The Mana Clamp – customer review

The new Mana Clamp grips the chassis of a HiFi component, suspends it in a resonating frame, and supports it with 4 spikes in place of the original feet.

A new Mana Acoustics Clamp

The improvement in sound is stunning. And once the clamp has been installed, it’s possible to start using multiple layers of glass within stacks of Mana Sound Stages, Frames and Amp Racks.

This is an independent customer review. I have been buying Mana tables since the early 1990’s. My ambition is to get the best music possible, on a limited budget. To contact Mana Acoustics, please message its founder, John Watson (on Instagram).

Installation for the Mana Clamp

This shows the installation sequence I use for Mana Clamps. It is illustrative. I do not guarantee it works for everyone, and I am not liable for any damage occurred to people or property if you follow this sequence.

  1. First, I switched off the power amplifier. Then I switched off the rest my system.
  2. I removed my HiFi component from the system. I turned it upside down and removed the feet, then put the screws back. (When I tried with the Linn Majik, the feet could not be removed so I positioned the clamp with bars fractionally away from the feet.)
  3. I turned the HiFi component upside down and put the frame upside down on it. I centred it. I used four of the nuts as temporary separators between the frame and base of the HiFi.
  4. I tightened the sideways nuts. With some HiFi I used indented discs supplied by Mana, with others I used pennies, and with some I used none even though that meant the spikes made small holes in the side of the case. I tighten to the point where they won’t slip, but not so much as to deform the casing. The example below shows where I used a disc for the front spikes and no disc for the rear spikes – to illustrate the difference.
  5. I removed the separator nuts.
  6. In the centre of the crossbeams there are two bolt holes. I added the two upwards central spikes. I used just a light touch to avoid vibration, avoiding bending the bar. I added nuts to avoid them shifting later.
  7. I put the entire thing the right way up, in its final place, then used visuals to get it horizontal. (It would be better to use a small spirit level.)
  8. I tuned it. This is similar to tuning Mana tables. Knock with a finger knuckle on the metal next to each of the spikes. Adjust the 4th spike until the sound is similar. Tighten the nut on the 4th spike, then doublecheck by tapping with something metallic – I use a small screwdriver.
  9. Whenever I use a clamp above glass, I add small pads and stick one on the glass under each of the spikes. The pads improve the sound by ensuring good contact with the glass. They also reduce slipping when knocked accidentally.
  10. I then reconnect the HiFi wires and check these are correctly setup.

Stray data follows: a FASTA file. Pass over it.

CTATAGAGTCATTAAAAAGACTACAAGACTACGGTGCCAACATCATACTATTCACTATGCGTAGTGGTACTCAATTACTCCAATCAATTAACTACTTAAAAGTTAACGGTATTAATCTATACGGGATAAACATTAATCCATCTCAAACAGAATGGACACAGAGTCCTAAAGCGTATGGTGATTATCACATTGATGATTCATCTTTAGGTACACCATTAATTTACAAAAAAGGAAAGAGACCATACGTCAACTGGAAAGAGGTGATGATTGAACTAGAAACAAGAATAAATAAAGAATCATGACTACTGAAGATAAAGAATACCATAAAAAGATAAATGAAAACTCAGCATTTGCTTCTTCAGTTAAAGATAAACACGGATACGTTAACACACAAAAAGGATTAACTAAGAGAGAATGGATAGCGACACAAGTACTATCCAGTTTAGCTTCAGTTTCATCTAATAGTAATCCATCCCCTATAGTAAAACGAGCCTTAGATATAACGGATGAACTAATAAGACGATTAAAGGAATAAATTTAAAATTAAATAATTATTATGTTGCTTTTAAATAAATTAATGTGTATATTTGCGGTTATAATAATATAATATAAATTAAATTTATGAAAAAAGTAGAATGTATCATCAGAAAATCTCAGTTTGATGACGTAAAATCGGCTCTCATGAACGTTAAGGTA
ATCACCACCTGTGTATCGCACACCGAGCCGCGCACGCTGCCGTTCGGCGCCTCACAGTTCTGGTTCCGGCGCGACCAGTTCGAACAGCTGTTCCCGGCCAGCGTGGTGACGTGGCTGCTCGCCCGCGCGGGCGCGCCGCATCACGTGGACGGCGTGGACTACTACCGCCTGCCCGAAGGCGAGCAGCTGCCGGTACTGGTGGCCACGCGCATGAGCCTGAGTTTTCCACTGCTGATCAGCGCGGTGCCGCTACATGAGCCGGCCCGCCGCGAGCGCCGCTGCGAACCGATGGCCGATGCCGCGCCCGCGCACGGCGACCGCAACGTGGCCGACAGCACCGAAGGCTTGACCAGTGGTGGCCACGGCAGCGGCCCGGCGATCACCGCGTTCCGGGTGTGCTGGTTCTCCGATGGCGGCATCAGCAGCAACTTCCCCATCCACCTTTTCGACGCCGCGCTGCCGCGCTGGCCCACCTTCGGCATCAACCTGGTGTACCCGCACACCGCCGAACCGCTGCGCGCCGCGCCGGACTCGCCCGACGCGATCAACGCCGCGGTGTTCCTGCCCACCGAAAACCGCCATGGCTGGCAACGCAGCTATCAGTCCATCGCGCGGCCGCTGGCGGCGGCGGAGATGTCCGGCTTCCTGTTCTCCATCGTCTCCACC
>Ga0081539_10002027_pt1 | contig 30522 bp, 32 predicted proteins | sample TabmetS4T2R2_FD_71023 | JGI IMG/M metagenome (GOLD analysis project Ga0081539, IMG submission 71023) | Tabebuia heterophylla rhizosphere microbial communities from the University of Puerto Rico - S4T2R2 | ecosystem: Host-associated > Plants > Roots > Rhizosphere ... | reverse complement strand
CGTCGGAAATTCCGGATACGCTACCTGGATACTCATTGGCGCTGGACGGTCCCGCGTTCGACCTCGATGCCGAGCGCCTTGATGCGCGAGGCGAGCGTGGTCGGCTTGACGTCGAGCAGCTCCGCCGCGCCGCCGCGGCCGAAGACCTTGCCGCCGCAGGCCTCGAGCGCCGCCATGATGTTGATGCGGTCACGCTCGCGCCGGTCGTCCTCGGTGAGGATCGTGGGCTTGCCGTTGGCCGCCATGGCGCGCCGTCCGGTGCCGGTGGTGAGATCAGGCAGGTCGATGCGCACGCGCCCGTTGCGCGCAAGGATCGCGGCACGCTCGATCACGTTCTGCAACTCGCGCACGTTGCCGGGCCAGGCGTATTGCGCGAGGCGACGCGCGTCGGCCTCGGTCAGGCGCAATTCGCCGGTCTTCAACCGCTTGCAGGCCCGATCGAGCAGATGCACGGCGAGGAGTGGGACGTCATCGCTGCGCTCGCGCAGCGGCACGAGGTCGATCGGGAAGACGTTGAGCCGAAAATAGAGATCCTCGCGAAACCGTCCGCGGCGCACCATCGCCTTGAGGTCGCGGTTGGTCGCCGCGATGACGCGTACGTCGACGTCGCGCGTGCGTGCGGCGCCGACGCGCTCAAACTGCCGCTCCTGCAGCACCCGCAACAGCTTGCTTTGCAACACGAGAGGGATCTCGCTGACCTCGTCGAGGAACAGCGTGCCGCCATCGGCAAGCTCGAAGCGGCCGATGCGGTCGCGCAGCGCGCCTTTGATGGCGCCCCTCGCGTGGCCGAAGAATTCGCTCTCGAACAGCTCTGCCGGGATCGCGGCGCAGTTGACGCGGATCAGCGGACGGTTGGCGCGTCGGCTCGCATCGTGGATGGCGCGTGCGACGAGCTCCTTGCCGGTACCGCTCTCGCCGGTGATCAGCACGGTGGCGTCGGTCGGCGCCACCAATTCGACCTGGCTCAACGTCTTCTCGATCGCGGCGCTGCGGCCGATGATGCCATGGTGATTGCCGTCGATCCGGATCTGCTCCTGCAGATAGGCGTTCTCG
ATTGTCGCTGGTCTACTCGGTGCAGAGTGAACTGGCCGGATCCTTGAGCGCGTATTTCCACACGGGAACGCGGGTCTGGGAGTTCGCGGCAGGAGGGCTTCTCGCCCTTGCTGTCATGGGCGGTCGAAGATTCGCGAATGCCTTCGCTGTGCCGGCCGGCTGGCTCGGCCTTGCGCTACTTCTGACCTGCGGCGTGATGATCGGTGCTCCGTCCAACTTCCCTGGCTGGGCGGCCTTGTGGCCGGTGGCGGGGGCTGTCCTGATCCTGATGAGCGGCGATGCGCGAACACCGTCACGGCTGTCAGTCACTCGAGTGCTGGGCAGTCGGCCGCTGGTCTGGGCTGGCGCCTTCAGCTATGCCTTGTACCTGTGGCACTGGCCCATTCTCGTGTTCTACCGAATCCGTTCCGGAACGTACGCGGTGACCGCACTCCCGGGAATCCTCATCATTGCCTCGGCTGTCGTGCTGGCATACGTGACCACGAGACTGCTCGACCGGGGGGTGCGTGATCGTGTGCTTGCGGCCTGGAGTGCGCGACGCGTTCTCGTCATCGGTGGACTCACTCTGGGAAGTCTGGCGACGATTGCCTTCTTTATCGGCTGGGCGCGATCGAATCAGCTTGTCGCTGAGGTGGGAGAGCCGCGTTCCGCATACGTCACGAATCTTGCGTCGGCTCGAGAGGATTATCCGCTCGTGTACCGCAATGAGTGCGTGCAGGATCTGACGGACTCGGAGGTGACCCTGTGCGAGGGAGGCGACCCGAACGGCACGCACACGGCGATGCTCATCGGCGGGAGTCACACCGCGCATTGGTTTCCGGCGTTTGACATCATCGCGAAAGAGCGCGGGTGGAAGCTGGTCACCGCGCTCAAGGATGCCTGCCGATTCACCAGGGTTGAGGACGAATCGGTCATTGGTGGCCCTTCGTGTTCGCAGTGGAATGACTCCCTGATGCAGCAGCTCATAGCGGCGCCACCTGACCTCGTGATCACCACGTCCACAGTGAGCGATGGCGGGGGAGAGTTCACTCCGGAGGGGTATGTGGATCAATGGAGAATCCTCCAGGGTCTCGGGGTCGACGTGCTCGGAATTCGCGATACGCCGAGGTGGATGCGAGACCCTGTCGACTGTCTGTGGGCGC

11. Now I add power. As usual, the power amp is switched on last.
  12. I listen to the change. It always comes immediately. But I’ve found that it continues to improve for a day or two. (That’s similar to HiFi cables settling in.)

The tests

In my system, I’ve used them on:

  • A solid state streamer with separate power supply (Naim 272 and XPS) – it was transformational on the streamer and good on the power supply.
  • An integrated streamer (Linn Majik, 2012 model) – transformational.
  • Two different preamps (both from Avondale) – significant on the solid-state preamp and modest on the power supplies.
  • Three power amps (Naim 250-2, Anthem PVA4 and borrowed Mana Stealth monoblocks) – all stunning.
  • An AV Processor (Anthem MRX520) – stunning sound difference, including for the preamp circuits when it’s handling music instead of films.
  • A NAS drive and network box (Melco HA-N1A) – stunning. (N.B. The Melco is a medical-grade Linux computer and network switch, handling digital signals – it’s not HiFi.)

For types of sound difference, please see The Sound of Mana. For a scale for measuring the size of these differences, please see Guide to balancing a Mana system.

The downsides of the Mana Acoustics Clamp

Appearance. Compared to the most beautifully engineered HiFi cases, the clamps are retro. However I’ve got some old kit that looks cool with clamps, like an upgraded Naim 32 preamp.

Foot removal and unusual sizes. Some HiFi has feet that are fixed. Check this BEFORE ordering from Mana, because they can make frames with extensions.

Vampire bites. The first of the clamps relied on tightening spikes onto the side of the HiFi cases. This makes small indentations in the side of the case – vampire bites. Discs are now provided to avoid this and for use with HiFi with cooling bars. The discs have to be tight to avoid slipping, and this may compress the outer casing.

Highly addictive. I found the difference so stunning that I kept going back for more in my search for better HiFi without breaking my bank account.

What’s special?

Here’s how a clamp differs from conventional HiFi feet:

  • Contact with the surface below comes from 4 sharp and rigid spikes instead of rubber or nylon.
  • The connection with the sides of the HiFi means the components are suspended via the frame.
  • The metal frame consists of horizontal bars that, even with the central spike, have a flex and resonates at high frequency.

Please see The Rise of Glass in HiFi for some thoughts on why this works.

Related articles

New Mark 2 Sound Stage and Sound Frame – doubling the performance improvement, and looking better

Guide to balancing and maintaining a Mana system

The Rise of Glass – once you start using the Mana Clamp (or speakers on spikes) then there are some amazing things that can be done by swapping the boards for more levels of glass

The Sounds of Mana – what to listen for, and how to balance the upgrades